Embrace the Low-Volatility Bonanza

by Tyler Craig | March 27, 2013 10:43 am

Embrace the Low-Volatility Bonanza

Despite the S&P 500 being a stone’s throw away from a new all-time high and stocks continuing their impressive bull run, leadership has emerged from an unsuspected corner of the playground — consumer staples.

Long considered a safe haven, the consumer staples sector is supposed to put on its best performance during tumultuous periods when investor fears are on the rise. These stocks’ more stable nature makes them prime candidates for defensive investors more concerned about protecting capital than maximizing returns.

Top contenders in the staples space include Proctor & Gamble (NYSE:PG[1]), Altria Group (NYSE:MO[2]), Walmart (NYSE:WMT[3]) and Coca Cola (NYSE:KO[4]) — not exactly a band of volatile gunslingers.

As shown in the accompanying performance chart, the Consumer Staples SPDR (NYSE:XLP[5]) was the leading sector over the past three months, besting the gain in the S&P 500 by 4.47%. It also has been the top sector for the past week (not shown).

sectorcomparison Embrace the Low Volatility Bonanza[6]

Most traders use beta to measure just how volatile a particular stock is relative to the market. The S&P 500 — which we’ll use as the official proxy of the market — has a beta of 1. Any stock with a beta larger than 1 will be more volatile than the market, and any stock with a beta below 1 will be less volatile.

Of the aforementioned members of the consumer staples sector, Coca-Cola has the highest beta of 0.51, which effectively means the stock is theoretically about 50% less volatile than the market. On a day where the S&P 500 falls 2%, Coca-Cola should only fall about 1%. Conversely, if the S&P 500 were to rise 2%, Coca-Cola should only rise about 1%.

The Powershares S&P 500 Low Volatility Portfolio (NYSE:SPLV[7]) presents a unique way of tracking low-volatility stocks not only in the consumer staples sector, but also in the utilities sector, healthcare and elsewhere. While the SPLV has been climbing alongside the broader market this year, it only recent began outperforming more volatile stocks.

SPLVchart 300x240 Embrace the Low Volatility Bonanza
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The following chart shows a ratio of SPLV versus the S&P 500 High Beta Portfolio (NYSE:SPHB[8]) which is an exchange-traded fund heavily weighted toward volatile stocks in sectors such as financials and information technology. When the ratio is rising, SPLV is outperforming SPHB; when the ratio is falling, SPLV is underperforming SPHB.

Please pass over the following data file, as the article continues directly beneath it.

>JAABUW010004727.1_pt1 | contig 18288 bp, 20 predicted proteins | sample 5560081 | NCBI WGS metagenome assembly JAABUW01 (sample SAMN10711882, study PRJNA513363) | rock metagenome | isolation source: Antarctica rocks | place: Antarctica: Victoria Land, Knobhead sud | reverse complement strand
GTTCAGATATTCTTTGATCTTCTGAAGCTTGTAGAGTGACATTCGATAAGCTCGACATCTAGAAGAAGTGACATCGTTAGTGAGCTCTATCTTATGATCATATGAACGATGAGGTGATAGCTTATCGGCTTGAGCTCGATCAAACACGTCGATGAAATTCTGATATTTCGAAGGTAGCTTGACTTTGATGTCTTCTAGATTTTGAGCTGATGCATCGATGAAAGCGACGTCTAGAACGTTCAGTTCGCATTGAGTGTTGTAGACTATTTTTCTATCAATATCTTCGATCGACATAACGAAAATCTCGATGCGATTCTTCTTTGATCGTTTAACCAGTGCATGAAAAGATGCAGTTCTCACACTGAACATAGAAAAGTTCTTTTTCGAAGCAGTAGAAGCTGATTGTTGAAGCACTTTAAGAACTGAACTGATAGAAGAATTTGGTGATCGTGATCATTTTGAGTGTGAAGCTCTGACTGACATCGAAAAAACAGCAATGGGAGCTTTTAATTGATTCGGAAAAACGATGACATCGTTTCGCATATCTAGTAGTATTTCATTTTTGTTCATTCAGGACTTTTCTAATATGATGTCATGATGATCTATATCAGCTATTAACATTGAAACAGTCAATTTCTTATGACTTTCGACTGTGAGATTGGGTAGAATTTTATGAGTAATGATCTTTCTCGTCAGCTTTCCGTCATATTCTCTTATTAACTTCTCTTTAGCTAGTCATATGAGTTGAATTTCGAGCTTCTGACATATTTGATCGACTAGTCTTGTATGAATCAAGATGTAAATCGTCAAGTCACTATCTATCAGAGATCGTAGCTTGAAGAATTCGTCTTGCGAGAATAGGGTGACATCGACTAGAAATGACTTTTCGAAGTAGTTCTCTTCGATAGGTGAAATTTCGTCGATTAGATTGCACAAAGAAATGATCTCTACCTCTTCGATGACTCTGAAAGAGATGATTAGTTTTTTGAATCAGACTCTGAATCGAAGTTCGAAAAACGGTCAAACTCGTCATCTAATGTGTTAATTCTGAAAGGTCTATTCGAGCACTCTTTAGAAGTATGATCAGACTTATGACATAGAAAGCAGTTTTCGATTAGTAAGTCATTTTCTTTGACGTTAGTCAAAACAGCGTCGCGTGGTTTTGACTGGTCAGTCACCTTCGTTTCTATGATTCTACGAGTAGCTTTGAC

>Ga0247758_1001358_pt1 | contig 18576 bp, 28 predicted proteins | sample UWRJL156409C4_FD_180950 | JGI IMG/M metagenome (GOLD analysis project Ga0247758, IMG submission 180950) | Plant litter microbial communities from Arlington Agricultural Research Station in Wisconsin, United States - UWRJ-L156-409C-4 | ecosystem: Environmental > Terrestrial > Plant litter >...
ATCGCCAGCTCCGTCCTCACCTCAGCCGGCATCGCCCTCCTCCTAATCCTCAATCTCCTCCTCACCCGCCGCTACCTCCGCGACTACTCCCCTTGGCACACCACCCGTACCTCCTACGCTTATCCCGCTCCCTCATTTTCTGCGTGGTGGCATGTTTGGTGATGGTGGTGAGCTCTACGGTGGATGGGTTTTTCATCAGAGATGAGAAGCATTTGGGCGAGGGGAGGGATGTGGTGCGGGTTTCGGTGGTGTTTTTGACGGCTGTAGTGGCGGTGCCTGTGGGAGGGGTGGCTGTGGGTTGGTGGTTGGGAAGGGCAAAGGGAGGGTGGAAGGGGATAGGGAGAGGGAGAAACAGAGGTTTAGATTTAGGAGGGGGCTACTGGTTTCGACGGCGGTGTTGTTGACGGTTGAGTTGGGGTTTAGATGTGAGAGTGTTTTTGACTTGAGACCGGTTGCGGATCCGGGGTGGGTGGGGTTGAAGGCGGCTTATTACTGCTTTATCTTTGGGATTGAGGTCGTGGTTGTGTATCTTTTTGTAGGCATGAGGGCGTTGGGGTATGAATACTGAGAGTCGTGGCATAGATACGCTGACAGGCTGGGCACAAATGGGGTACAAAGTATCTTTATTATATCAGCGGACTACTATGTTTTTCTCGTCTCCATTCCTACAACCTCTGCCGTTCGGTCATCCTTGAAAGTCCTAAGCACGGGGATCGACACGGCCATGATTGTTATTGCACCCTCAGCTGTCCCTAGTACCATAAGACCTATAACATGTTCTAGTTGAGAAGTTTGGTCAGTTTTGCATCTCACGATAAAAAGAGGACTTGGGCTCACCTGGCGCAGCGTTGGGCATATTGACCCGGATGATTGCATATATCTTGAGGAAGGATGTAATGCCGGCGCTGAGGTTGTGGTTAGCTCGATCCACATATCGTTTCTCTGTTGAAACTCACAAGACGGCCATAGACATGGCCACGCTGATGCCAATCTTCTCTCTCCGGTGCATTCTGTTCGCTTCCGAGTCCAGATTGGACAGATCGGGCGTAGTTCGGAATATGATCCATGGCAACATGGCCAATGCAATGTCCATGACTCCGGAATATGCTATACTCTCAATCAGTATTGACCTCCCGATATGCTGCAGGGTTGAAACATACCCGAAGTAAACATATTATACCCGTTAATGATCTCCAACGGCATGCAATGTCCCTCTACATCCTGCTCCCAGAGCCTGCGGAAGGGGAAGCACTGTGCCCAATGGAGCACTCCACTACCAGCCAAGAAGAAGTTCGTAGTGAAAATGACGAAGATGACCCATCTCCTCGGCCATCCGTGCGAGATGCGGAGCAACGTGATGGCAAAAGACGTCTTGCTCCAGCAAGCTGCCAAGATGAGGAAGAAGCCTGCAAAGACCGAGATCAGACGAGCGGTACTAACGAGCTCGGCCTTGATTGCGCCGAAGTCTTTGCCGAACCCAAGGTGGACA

Since July 2012, the ratio has been declining as traders have poured into high-beta stocks in true risk-on fashion. The continued outperformance of these more volatile securities drove the ratio lower until mid-February 2013. Since then, the ratio has begun climbing, forming a higher swing low (blue arrow) and showing the potential for a trend reversal. If the ratio can break above the downtrend line (black dotted line), further upside should be in the offing.

PGchart 300x233 Embrace the Low Volatility Bonanza
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The recent upturn in the performance of these low-volatility stocks is one development driving the strength in consumer staples. While the sector might be overbought, some individual components like Procter & Gamble have formed compelling setups over the past month.

The consolidation in PG has taken on the form of an ascending triangle, which sets up a nice breakout trade over the $77.75 resistance zone. If you’re looking to play the continued resurgence of low-volatility players like PG, consider buying the June 77.50-80 bull call spread for around $1 when the stock breaks above resistance.

To initiate the position, buy the June 77.50 call and sell the 80 call. The max risk is limited to the initial $1 paid, and the max reward is the distance between strikes minus the debit, or $1.50.

As of this writing, Tyler Craig did not hold a position in any of the aforementioned securities.

Endnotes:
  1. PG: http://markets.financialcontent.com/investplace./quote?Symbol=Pg
  2. MO: http://markets.financialcontent.com/investplace./quote?Symbol=MO
  3. WMT: http://markets.financialcontent.com/investplace./quote?Symbol=WMt
  4. KO: http://markets.financialcontent.com/investplace./quote?Symbol=KO
  5. XLP: http://markets.financialcontent.com/investplace./quote?Symbol=XLP
  6. [Image]: http://investorplace.com/wp-content/uploads/2013/03/sectorcomparison.png
  7. SPLV: http://markets.financialcontent.com/investplace./quote?Symbol=SPLv
  8. SPHB: http://markets.financialcontent.com/investplace./quote?Symbol=SPHB

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